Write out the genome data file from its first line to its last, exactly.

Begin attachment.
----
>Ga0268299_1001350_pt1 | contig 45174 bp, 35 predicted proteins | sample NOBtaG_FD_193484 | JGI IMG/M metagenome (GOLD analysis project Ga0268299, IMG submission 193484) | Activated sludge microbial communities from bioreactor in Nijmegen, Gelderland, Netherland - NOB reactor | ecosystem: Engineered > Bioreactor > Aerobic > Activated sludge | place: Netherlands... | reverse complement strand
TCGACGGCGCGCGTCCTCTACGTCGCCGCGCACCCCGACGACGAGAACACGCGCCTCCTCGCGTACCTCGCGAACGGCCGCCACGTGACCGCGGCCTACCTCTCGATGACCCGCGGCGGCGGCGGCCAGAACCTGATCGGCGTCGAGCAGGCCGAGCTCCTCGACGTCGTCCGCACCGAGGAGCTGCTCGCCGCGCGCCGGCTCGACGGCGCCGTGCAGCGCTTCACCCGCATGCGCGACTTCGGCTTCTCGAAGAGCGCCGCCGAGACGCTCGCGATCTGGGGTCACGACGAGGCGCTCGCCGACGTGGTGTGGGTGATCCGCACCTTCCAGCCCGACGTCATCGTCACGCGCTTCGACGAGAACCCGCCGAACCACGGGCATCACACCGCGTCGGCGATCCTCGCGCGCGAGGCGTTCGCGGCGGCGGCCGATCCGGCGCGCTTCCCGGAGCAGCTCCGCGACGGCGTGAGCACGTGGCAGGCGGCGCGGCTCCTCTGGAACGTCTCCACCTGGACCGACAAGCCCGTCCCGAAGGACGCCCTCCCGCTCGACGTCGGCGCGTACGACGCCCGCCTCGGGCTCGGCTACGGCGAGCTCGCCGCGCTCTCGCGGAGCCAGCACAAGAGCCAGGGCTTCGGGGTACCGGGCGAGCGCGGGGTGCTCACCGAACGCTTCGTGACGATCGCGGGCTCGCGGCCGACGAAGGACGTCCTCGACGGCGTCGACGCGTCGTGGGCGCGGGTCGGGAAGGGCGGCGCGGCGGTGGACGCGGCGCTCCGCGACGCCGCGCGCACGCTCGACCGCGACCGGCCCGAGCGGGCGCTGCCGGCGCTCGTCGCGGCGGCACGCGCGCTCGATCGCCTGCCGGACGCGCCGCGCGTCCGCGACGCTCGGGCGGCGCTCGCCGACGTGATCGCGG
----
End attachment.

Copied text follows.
>Ga0268299_1001350_pt1 | contig 45174 bp, 35 predicted proteins | sample NOBtaG_FD_193484 | JGI IMG/M metagenome (GOLD analysis project Ga0268299, IMG submission 193484) | Activated sludge microbial communities from bioreactor in Nijmegen, Gelderland, Netherland - NOB reactor | ecosystem: Engineered > Bioreactor > Aerobic > Activated sludge | place: Netherlands... | reverse complement strand
TCGACGGCGCGCGTCCTCTACGTCGCCGCGCACCCCGACGACGAGAACACGCGCCTCCTCGCGTACCTCGCGAACGGCCGCCACGTGACCGCGGCCTACCTCTCGATGACCCGCGGCGGCGGCGGCCAGAACCTGATCGGCGTCGAGCAGGCCGAGCTCCTCGACGTCGTCCGCACCGAGGAGCTGCTCGCCGCGCGCCGGCTCGACGGCGCCGTGCAGCGCTTCACCCGCATGCGCGACTTCGGCTTCTCGAAGAGCGCCGCCGAGACGCTCGCGATCTGGGGTCACGACGAGGCGCTCGCCGACGTGGTGTGGGTGATCCGCACCTTCCAGCCCGACGTCATCGTCACGCGCTTCGACGAGAACCCGCCGAACCACGGGCATCACACCGCGTCGGCGATCCTCGCGCGCGAGGCGTTCGCGGCGGCGGCCGATCCGGCGCGCTTCCCGGAGCAGCTCCGCGACGGCGTGAGCACGTGGCAGGCGGCGCGGCTCCTCTGGAACGTCTCCACCTGGACCGACAAGCCCGTCCCGAAGGACGCCCTCCCGCTCGACGTCGGCGCGTACGACGCCCGCCTCGGGCTCGGCTACGGCGAGCTCGCCGCGCTCTCGCGGAGCCAGCACAAGAGCCAGGGCTTCGGGGTACCGGGCGAGCGCGGGGTGCTCACCGAACGCTTCGTGACGATCGCGGGCTCGCGGCCGACGAAGGACGTCCTCGACGGCGTCGACGCGTCGTGGGCGCGGGTCGGGAAGGGCGGCGCGGCGGTGGACGCGGCGCTCCGCGACGCCGCGCGCACGCTCGACCGCGACCGGCCCGAGCGGGCGCTGCCGGCGCTCGTCGCGGCGGCACGCGCGCTCGATCGCCTGCCGGACGCGCCGCGCGTCCGCGACGCTCGGGCGGCGCTCGCCGACGTGATCGCGG